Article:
Montana School Boards Association votes to leave national association
The Montana School Boards Association, of which Great Falls Public Schools is a member, is terminating its membership in the National School Boards Association.
The move was unanimously approved during the MTSBA board meeting on Nov. 1.
The board opted to forgo seeking a refund for their national dues paid in July and “to immediately engage in collaborative efforts with other state associations in the creation of a new national organization to meet the federal advocacy and related needs of its member school boards in a manner that values community ownership through local school board governance and engagement of students, families and other community stakeholders,” according to the MTSBA.
The board’s decision came after it notified the national association over the summer of its frustration with the organization and that “it was running out of time to correct its course and rebuild a culture of trust and transparency that was necessary not just for its success but for its survival,” according to MTSBA.
Among the issues cited by the Montana association is a September 2021 letter to the Biden Administration, asking for federal assistance to stop threats of violence against public school children, educators, district officials and school board members.
In that letter, NTSBA officials wrote that, “as the threats grow and news of extremist hate organizations showing up at school board meetings is being reporter, this is a critical time for a proactive approach to deal with this difficult issue.”
In the letter, national officials ask that the U.S. Department of Justice, Federal Bureau of Investigation, U.S. Department of Homeland Security and the U.S. Secret Service be tasked with focussing on threats against school districts, educators and officials.
In response, the U.S. Attorney General directed the FBI to work with U.S. Attorneys in each state to coordinate with local, state, tribal and territorial officials to address threats to schools.
That letter spurred a letter from the U.S. Attorney in Montana offering support to local law enforcement in Montana in responding to threats against schools, educators and officials.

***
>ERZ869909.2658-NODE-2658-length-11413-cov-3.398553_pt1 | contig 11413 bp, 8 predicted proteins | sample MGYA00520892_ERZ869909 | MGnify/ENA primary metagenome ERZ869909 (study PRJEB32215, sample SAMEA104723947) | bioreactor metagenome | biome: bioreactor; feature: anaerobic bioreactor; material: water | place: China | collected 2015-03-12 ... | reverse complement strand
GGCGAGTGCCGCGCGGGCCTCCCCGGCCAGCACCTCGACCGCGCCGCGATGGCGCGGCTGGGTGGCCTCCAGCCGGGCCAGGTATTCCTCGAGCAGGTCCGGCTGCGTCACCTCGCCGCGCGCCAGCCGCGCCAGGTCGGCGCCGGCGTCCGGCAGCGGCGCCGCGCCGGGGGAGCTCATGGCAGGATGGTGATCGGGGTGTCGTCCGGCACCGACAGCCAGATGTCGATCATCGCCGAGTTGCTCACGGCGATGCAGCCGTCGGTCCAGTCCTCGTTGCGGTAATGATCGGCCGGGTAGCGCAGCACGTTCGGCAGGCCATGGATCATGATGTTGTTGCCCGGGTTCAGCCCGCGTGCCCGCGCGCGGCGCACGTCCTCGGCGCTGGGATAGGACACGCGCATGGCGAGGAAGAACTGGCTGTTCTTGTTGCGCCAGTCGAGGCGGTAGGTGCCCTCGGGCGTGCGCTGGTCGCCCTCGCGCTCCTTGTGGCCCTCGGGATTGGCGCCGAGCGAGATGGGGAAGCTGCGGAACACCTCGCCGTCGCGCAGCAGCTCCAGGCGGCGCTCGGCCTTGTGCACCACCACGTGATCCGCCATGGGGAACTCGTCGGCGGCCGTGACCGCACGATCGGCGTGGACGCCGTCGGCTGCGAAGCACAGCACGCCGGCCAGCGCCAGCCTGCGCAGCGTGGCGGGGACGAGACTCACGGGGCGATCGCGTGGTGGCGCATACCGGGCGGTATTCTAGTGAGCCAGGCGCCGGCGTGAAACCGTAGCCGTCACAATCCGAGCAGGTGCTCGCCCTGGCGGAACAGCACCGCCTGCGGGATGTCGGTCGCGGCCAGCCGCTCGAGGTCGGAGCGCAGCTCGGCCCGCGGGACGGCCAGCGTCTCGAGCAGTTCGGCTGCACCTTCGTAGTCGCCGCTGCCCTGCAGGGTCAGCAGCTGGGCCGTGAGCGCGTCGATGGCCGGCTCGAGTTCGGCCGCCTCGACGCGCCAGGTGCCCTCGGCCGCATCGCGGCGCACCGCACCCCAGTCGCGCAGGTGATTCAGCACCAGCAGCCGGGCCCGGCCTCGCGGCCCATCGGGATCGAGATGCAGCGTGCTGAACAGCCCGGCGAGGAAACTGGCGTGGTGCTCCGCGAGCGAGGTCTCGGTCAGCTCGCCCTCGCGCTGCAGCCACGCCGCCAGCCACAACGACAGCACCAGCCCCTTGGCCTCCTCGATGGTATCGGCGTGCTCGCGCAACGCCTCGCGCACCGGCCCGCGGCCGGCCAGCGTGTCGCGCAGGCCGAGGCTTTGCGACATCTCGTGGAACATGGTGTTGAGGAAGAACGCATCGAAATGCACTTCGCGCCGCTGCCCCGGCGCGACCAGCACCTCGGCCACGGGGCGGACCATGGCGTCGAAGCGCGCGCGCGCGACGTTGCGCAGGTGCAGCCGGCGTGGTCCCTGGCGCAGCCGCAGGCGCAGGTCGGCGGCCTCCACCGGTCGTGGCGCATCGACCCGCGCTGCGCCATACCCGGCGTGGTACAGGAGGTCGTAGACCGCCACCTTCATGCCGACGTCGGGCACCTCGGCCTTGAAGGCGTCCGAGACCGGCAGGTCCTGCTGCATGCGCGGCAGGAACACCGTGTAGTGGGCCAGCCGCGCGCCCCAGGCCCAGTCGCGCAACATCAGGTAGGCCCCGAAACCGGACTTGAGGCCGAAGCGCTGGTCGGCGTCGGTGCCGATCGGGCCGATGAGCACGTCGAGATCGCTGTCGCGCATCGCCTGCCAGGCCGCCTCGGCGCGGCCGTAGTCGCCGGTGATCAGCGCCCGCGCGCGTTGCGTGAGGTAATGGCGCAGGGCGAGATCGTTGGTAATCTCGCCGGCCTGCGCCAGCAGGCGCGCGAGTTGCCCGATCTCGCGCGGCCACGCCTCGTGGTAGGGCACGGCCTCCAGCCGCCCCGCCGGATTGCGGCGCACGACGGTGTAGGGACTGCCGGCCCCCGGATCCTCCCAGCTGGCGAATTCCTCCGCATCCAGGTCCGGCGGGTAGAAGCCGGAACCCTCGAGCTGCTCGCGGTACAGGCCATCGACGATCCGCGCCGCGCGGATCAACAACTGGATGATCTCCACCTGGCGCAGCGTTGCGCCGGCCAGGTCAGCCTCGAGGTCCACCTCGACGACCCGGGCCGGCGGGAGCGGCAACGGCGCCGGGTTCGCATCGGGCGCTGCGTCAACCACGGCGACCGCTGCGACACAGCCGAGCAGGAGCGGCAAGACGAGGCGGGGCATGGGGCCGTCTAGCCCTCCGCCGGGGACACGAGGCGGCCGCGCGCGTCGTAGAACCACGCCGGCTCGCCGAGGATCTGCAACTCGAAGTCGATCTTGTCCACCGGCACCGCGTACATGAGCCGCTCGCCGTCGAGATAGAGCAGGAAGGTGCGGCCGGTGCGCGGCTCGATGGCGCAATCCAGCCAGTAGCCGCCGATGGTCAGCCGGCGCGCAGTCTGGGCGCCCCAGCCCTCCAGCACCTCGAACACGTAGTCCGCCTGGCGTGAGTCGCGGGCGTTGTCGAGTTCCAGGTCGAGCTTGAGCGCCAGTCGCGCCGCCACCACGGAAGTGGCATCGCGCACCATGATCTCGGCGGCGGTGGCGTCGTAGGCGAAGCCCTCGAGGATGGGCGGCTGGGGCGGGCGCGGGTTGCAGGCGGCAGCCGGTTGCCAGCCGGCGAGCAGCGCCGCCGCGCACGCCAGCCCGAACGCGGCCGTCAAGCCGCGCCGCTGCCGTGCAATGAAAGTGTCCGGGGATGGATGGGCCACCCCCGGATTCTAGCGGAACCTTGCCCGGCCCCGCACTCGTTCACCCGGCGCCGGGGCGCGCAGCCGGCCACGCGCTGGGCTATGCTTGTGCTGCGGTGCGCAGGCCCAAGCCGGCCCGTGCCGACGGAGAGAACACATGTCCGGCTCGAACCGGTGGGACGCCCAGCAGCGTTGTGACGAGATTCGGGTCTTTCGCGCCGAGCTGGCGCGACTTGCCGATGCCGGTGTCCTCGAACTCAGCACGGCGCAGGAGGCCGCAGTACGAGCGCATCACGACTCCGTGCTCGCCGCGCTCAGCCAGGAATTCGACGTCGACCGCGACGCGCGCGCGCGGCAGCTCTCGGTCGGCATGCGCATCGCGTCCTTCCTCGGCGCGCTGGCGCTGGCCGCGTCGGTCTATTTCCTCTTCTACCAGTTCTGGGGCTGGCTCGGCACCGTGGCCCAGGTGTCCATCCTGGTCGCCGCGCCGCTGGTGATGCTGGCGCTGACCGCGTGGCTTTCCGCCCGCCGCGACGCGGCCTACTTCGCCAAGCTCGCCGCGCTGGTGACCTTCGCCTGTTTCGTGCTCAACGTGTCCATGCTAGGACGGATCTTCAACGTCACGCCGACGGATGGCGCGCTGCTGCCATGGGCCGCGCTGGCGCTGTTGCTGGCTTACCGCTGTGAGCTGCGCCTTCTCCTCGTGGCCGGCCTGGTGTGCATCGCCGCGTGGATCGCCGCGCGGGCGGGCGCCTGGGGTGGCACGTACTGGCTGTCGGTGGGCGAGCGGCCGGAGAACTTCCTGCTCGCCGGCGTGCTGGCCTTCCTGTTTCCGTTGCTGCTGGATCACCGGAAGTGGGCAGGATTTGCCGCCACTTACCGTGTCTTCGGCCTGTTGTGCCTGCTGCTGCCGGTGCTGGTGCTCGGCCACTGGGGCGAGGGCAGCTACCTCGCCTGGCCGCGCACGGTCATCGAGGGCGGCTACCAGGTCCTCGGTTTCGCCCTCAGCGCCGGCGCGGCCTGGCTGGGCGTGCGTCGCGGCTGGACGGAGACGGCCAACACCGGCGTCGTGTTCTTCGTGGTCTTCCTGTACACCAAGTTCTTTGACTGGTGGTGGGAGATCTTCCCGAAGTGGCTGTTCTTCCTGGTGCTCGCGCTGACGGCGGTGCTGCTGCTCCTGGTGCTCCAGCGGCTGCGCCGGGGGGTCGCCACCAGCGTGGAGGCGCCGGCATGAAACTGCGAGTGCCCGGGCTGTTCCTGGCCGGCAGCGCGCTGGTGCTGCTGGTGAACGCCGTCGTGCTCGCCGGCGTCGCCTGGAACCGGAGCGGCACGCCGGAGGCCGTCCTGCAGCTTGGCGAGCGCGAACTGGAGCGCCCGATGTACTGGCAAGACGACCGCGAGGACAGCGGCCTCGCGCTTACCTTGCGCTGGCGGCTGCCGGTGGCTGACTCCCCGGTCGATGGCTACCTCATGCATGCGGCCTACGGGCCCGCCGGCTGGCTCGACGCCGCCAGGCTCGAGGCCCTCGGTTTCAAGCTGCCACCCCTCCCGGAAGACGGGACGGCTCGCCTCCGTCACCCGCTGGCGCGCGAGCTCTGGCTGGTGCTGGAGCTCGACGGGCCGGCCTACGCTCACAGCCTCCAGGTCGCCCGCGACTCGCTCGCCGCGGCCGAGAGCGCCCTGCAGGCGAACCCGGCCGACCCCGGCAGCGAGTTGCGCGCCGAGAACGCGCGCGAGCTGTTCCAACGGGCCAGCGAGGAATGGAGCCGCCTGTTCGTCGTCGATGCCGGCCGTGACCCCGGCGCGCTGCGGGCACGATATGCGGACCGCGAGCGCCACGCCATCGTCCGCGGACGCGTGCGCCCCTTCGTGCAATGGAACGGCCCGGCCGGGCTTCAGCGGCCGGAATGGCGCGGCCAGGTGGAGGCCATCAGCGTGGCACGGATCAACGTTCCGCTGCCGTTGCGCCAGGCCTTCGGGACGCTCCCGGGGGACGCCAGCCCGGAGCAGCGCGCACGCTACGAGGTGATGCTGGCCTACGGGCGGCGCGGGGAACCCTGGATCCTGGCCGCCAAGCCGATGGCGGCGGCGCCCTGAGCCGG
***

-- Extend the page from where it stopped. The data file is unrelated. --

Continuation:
In mid-October, Great Falls Police Chief Jeff Newton, Cascade County Sheriff Jesse Slaughter and County Attorney Josh Racki signed a letter in response saying, in effect, thanks but no thanks.
As a result of the letter, several other state school board associations have terminated their membership with the national association, to include Missouri, Ohio, Pennsylvania and New Hampshire, as more are considering similar moves.
According to the MTSBA, Alabama, Arkansas, Delaware, Florida, Georgia, Idaho, Illinois, Indiana, Iowa, Kentucky, Louisiana, Mississippi, Missouri, Montana, New Hampshire, New Jersey, New York, North Carolina, Ohio, Pennsylvania, Tennessee, Texas, Virginia, Wisconsin, and Wyoming have distanced themselves from NSBA’s letter as of Nov. 1.
“Despite near-unanimous calls for NSBA to mitigate the damage it created through a retraction and public apology, it took NSBA until Oct. 22 to do so, and only after NSBA proceeded as though it had not done anything wrong. Even after issuing an apology, there appeared to be no accountability for the two primary leaders involved. Both the interim executive director and the NSBA President appear to have continued in their roles, without consequence from their actions,” according to MTSBA. “NSBA’s missteps have damaged the interests of the students served in public
schools governed by elected school boards that we serve. The new narrative that NSBA’s mistakes have allowed to be created through their ill-conceived actions is of elected school boards as the enemies of parental rights, with school board governance now inserted into a partisan divide.”
The Montana School Boards Association has been a member of the national association since 1950 but has had concerns with the leadership and direction of the national group for about the last decade, according to MTSBA.